6 Truths About Teens and Screen Time

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We see the headlines and hear murmurs from friends and school organizations - we know that there are some issues with screen time and our kids, but is it really that serious? Dr. Tim Jordan, the author of Sleeping Beauties, Awakened Women: Guiding the Transformation of Adolescent Girls notes below how teens' screen time use has evolved for Generation Z.

Past generations of parents hung out with friends down the street or at skating rinks etc. Today, we have shrunken teen’s geographic freedom because of our fears, and their busy, supervised schedules don’t allow for down time. So we have forced them to hang out online, even though every teen I know would rather socialize in person. - Dr. Tim Jordan, Developmental & Behavioral Pediatrician

In order to react and respond, we have to take a look at the real impact screen time is having on our kids, so here are 6 truths about teens and screen time.

1. 50% of teens feel addicted to their mobile devices.

According to a poll, conducted by Common Sense Media, half of all teens feel addicted to their mobiles devices and 78% of teens report checking their devices hourly.

I think about how often I check my mobile device, which is pretty regularly, but it is nowhere near as important to my daily life as it is for teens. To be checking your device hourly during your waking hours has got to be downright exhausting.

2. The majority of socialization takes place through social media.

According to Pew Research Center, 72% of all teens spend time with friends via social media. With texting as the number one method of communication among teens, it’s easy to see how pervasive the use of screen devices is among teens. And for those teens that do not have mobile devices, there are the very real effects of FoMO, or fear of missing out.

3. Increased screen time is linked to depression and suicidal thoughts.

After analyzing data from from over 500,000 teens, scientists found a link between increased screen time and depression in teens. Of those teens, ages 13 to 18, females had the highest reported rates of depression and suicidal thoughts, suggesting that girls are more susceptible than boys to the effects of screen time.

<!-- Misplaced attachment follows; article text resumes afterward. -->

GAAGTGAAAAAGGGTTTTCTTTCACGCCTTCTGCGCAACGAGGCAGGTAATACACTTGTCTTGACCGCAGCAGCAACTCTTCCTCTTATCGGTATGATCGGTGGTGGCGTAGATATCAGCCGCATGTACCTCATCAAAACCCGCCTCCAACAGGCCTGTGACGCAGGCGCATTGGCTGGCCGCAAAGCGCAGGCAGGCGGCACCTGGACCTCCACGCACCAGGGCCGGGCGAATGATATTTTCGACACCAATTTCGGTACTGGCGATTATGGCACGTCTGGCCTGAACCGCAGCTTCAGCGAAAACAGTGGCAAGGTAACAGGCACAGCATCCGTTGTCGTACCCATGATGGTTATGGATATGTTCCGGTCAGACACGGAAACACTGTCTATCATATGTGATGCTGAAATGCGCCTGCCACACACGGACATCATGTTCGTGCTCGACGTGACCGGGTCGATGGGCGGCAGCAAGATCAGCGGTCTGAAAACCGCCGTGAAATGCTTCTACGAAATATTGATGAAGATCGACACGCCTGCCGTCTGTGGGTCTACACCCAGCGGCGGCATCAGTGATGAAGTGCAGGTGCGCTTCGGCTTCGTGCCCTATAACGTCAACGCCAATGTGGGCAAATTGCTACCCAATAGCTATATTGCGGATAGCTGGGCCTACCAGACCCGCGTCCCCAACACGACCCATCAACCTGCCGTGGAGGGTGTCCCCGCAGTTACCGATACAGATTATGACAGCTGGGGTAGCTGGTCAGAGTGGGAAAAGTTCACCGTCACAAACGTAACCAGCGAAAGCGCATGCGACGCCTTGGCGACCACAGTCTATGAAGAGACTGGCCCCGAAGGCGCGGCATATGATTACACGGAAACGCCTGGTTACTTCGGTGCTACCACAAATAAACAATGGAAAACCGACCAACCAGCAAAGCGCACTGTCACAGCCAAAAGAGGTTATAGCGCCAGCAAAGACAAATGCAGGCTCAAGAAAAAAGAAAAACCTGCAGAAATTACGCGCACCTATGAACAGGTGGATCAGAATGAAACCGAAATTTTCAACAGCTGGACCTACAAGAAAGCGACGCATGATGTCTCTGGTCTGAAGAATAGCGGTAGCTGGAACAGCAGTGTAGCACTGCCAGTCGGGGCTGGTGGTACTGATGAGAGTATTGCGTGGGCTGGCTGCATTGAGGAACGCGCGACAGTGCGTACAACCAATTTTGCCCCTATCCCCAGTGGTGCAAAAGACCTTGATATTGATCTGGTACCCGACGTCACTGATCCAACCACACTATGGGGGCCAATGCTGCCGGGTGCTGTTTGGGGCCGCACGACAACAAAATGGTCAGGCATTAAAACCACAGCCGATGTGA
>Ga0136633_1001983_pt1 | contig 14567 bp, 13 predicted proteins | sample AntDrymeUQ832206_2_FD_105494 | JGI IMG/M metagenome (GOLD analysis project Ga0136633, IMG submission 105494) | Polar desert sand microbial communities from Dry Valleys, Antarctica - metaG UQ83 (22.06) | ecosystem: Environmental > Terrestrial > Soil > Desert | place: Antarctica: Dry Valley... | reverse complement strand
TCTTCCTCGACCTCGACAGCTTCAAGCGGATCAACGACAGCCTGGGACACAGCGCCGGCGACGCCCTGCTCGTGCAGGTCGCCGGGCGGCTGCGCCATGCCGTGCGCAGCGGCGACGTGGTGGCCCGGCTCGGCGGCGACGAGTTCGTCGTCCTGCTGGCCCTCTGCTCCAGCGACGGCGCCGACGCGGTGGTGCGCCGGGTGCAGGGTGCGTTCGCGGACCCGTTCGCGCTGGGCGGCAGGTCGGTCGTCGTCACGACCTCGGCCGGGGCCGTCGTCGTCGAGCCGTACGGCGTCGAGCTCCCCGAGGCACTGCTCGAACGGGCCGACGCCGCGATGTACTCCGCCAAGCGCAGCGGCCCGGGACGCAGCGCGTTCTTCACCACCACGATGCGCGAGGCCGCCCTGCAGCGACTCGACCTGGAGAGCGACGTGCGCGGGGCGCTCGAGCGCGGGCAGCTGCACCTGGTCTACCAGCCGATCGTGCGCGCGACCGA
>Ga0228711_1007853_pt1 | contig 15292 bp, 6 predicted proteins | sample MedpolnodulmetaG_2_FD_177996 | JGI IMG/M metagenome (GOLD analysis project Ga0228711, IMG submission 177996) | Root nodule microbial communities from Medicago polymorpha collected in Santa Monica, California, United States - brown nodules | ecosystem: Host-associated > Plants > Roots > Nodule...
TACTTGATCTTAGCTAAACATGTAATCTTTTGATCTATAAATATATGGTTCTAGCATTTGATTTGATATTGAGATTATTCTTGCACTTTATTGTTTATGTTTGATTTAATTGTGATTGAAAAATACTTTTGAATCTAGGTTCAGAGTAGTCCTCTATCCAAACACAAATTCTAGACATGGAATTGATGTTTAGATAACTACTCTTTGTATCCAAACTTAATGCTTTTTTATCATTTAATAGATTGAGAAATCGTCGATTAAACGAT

The good news, however, is that the same researchers had study findings that linked less or limited screen time, in-person socialization, and exercise, to fewer depressive symptoms. 

In essence, the less our teen’s lives are spent with screens, the happier they are. It’s sad that we need a study to point out what most of us already know - less time tied to screens and devices leads to a better quality of life and overall happiness.

4. Screen time is robbing teens of sleep.

In recent years, there has been a movement to push back the start of the school day for high schools, to allow for optimal hours of sleep during the school week. Critics argue that many teens are simply going to bed later as a result of the later school start time, so the point is mute. 

Regardless of your teen’s school start time, if they stay up spending time on their devices, their quality of sleep is sabotaged. In fact, simply using a screen device within an hour of bedtime negatively impacts healthy sleep patterns, which can result in sleep deprivation (and a slew of related problems).

5. Teens are being treated for tech addiction.

I should add that many facilities are open to adults, but the fact that teens are being sent to tech rehabs is scary. On one hand, I’m glad that this resource is available for parents who feel they have no other options, on the other, what does this say about our society?

6. Tech and social media developers limit their kids’ access to the technology they create.

Yep. Steve Jobs’ kids weren’t allowed to use the iPad when it came out, and he was candid about the fact that he and his wife limited the technology their kids were allowed to use at home. Bill Gates? He and his wife limited screen time in the home after his daughter developed an unhealthy gaming habit.

It’s scary to think that the creators of the most popular devices today knew enough to keep their kids away from what they were creating, and it’s frightening to see how much screen time is affecting our teens. 

The reality is that many American families, including my own, can greatly benefit from analyzing their own time with devices. When you’re ready to make a change, know that setting tech boundaries can help set families on the path to less screen time and greater quality of life.

About Lauren B. Stevens

Lauren B. Stevens is a writer, editor & digital parent, whose pieces have been published across the internet and featured in several print anthologies. Lauren lives in the Baltimore area with her husband and son, and enjoys spending her family time hiking and traveling.

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